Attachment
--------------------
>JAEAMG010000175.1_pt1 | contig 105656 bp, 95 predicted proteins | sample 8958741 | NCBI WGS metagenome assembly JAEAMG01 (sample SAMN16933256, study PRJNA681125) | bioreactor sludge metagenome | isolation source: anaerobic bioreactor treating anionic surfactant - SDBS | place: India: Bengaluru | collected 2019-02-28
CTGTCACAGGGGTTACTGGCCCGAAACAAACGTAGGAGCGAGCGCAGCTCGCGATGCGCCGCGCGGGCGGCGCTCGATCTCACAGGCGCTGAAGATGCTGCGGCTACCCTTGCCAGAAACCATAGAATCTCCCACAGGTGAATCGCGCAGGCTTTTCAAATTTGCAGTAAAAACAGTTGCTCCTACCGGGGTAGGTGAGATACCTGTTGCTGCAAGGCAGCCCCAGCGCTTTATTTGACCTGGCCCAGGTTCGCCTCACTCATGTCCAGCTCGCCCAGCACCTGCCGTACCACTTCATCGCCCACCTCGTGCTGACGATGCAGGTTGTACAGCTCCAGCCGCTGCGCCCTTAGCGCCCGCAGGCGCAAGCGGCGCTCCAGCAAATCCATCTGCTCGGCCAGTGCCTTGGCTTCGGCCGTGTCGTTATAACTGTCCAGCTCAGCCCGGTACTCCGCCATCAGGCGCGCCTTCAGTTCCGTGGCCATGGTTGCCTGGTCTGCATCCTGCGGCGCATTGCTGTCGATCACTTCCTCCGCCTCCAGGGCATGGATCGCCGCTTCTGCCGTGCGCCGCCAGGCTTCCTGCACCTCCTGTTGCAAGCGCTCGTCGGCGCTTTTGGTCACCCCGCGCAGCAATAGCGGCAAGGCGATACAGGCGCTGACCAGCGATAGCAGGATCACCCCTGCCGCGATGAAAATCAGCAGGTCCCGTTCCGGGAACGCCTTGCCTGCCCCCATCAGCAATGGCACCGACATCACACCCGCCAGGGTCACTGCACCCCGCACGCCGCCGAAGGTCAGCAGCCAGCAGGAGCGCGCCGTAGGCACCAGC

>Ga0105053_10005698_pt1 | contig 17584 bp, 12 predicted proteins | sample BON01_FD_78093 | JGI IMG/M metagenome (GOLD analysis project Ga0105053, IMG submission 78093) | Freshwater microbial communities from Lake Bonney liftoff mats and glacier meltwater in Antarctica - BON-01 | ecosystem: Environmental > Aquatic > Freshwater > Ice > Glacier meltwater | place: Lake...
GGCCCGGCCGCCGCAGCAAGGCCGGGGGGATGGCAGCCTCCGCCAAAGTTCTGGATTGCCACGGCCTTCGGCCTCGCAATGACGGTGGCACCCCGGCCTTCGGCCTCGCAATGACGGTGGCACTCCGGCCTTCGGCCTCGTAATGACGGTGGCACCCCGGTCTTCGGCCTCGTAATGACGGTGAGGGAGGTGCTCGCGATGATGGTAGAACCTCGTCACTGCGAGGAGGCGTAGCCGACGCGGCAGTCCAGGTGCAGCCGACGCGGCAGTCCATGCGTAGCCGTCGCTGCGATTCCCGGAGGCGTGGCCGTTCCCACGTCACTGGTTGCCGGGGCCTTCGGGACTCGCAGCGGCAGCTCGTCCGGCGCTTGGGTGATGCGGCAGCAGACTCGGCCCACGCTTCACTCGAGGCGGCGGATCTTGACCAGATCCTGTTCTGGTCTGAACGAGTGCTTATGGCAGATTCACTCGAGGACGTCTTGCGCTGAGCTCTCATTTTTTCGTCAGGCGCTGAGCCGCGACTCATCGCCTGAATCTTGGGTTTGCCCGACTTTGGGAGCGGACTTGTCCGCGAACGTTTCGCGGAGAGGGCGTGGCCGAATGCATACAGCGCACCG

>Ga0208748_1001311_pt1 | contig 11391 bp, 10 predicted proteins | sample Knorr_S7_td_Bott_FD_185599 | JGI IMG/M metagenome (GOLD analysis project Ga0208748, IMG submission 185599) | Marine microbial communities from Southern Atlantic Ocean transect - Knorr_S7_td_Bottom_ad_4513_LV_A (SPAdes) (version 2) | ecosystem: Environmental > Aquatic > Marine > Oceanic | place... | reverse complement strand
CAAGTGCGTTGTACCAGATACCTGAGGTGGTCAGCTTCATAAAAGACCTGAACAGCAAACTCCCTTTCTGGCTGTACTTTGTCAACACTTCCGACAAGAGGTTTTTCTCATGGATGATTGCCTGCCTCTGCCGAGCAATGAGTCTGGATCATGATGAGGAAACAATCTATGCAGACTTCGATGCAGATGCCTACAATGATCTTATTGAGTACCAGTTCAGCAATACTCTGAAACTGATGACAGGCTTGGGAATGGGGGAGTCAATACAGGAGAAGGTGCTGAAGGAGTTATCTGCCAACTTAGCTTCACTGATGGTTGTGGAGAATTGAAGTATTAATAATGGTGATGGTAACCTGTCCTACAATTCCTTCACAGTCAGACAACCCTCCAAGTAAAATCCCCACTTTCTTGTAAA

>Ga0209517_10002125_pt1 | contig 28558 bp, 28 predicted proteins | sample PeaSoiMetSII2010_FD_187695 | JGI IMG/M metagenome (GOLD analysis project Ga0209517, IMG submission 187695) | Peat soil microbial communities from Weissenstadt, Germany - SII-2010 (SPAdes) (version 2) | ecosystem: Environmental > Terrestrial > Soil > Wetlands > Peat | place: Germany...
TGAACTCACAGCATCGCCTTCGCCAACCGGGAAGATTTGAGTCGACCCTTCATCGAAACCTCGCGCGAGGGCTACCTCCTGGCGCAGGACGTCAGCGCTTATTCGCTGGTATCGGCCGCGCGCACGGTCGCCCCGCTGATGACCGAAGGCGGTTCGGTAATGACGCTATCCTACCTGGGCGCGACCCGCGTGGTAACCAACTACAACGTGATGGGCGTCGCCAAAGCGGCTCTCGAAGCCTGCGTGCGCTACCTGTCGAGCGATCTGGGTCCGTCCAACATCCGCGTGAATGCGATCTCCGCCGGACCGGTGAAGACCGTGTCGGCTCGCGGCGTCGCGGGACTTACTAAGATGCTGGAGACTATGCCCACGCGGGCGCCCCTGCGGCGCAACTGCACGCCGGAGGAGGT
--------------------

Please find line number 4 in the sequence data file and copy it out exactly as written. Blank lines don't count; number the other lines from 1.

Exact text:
GGCCCGGCCGCCGCAGCAAGGCCGGGGGGATGGCAGCCTCCGCCAAAGTTCTGGATTGCCACGGCCTTCGGCCTCGCAATGACGGTGGCACCCCGGCCTTCGGCCTCGCAATGACGGTGGCACTCCGGCCTTCGGCCTCGTAATGACGGTGGCACCCCGGTCTTCGGCCTCGTAATGACGGTGAGGGAGGTGCTCGCGATGATGGTAGAACCTCGTCACTGCGAGGAGGCGTAGCCGACGCGGCAGTCCAGGTGCAGCCGACGCGGCAGTCCATGCGTAGCCGTCGCTGCGATTCCCGGAGGCGTGGCCGTTCCCACGTCACTGGTTGCCGGGGCCTTCGGGACTCGCAGCGGCAGCTCGTCCGGCGCTTGGGTGATGCGGCAGCAGACTCGGCCCACGCTTCACTCGAGGCGGCGGATCTTGACCAGATCCTGTTCTGGTCTGAACGAGTGCTTATGGCAGATTCACTCGAGGACGTCTTGCGCTGAGCTCTCATTTTTTCGTCAGGCGCTGAGCCGCGACTCATCGCCTGAATCTTGGGTTTGCCCGACTTTGGGAGCGGACTTGTCCGCGAACGTTTCGCGGAGAGGGCGTGGCCGAATGCATACAGCGCACCG